South Korea’s efforts to build an indigenous space launch vehicle is marred due to persistent political pressure of the United States, who had for many decades hindered South Korea’s indigenous rocket and missile development programs in fear of their possible connection to clandestine military ballistic missile programs, which Korea many times insisted did not violate the research and development guidelines stipulated by US-Korea agreements on restriction of South Korean rocket technology research and development.[102] South Korea has sought the assistance of foreign countries such as Russia through MTCR commitments to supplement its restricted domestic rocket technology. The two failed KSLV-I launch vehicles were based on the Universal Rocket Module, the first stage of the Russian Angara rocket, combined with a solid-fueled second stage built by South Korea.

-Education in South Korea is regarded as being crucial to one’s success, and competition is consequently very heated and fierce. In the 2006 results of the OECD Programme for International Student Assessment, South Korea came first in problem solving, third in mathematics and eleventh in science. South Korea’s education system is technologically advanced and it is the world’s first country to bring high-speed fibre-optic broadband internet access to every primary and secondary school nation-wide. Using this infrastructure, the country has developed the first Digital Textbooks in the world, which will be distributed for free to every primary and secondary schools nation-wide by 2013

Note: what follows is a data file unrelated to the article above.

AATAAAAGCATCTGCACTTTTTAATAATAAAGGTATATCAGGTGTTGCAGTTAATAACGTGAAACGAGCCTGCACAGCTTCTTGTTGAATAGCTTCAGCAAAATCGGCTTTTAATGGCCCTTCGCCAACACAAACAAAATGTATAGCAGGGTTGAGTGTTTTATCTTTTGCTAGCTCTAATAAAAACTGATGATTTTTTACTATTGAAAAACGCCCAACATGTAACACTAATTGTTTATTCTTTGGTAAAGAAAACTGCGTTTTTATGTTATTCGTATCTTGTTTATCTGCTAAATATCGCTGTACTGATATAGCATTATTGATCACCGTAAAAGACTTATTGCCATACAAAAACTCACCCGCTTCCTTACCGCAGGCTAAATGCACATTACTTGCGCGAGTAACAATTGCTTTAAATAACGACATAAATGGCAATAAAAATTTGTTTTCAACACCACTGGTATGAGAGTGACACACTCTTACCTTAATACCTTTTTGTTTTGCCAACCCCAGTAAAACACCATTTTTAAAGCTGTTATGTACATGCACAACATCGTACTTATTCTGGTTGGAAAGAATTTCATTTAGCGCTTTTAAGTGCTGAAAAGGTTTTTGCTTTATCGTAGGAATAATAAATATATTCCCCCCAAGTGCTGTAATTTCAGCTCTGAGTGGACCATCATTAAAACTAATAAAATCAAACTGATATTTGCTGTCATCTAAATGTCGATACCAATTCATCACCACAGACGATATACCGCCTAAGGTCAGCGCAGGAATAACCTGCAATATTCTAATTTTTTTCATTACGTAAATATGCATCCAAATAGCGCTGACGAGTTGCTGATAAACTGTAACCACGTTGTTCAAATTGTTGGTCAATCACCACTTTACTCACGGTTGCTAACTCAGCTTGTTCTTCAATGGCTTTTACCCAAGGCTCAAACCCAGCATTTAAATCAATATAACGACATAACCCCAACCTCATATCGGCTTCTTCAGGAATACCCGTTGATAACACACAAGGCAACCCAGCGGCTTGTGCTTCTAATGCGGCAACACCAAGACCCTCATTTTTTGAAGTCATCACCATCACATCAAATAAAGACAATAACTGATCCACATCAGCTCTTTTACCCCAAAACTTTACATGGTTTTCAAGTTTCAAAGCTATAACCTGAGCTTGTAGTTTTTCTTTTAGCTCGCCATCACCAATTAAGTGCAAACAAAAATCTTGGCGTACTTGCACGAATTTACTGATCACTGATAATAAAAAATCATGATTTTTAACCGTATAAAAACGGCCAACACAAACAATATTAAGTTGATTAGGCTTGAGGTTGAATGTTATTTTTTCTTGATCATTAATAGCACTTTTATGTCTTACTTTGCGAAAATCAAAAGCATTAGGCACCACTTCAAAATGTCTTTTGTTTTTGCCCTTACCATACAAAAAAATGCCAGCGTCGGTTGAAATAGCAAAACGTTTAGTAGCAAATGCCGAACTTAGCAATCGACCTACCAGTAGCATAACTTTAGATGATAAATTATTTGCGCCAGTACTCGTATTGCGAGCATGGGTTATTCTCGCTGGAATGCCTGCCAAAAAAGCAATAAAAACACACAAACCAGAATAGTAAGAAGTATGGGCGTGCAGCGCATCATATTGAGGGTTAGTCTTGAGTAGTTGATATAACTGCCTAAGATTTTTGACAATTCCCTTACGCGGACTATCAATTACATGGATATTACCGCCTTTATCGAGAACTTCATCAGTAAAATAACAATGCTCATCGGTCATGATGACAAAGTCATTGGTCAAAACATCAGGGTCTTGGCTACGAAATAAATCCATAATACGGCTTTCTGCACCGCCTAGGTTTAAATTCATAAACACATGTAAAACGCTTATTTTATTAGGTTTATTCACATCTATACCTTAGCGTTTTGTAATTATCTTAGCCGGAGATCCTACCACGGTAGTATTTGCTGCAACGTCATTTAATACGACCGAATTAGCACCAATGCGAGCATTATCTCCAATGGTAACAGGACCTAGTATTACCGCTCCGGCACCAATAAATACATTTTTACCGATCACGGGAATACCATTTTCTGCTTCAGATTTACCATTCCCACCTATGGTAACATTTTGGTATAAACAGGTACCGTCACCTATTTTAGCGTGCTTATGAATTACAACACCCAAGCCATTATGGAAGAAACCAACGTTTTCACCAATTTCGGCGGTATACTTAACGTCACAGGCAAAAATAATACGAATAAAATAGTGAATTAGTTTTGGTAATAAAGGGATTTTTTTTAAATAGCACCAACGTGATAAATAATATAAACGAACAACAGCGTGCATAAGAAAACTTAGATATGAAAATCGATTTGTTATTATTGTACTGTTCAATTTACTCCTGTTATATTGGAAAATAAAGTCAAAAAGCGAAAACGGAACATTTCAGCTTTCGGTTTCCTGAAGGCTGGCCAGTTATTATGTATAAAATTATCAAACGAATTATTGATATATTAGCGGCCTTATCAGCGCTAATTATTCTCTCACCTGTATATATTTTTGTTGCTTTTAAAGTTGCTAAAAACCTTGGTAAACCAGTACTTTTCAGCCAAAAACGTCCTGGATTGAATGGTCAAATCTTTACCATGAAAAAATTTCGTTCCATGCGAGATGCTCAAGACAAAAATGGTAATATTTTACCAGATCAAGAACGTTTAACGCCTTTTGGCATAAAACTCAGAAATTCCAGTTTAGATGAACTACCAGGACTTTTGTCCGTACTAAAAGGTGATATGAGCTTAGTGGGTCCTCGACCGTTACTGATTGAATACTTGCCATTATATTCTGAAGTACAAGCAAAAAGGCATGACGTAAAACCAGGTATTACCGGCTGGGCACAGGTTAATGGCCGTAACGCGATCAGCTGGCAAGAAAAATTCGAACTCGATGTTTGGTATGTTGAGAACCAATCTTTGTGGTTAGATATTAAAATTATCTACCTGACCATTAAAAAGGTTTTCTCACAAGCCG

-South Korea’s birthrate is among the world’s lowest. If this continues, its population is expected to decrease by 13 percent to 42.3 million in 2050

-South Korea is ethnically one of the most homogeneous societies in the world with more than 99 per cent of inhabitants having Korean ethnicity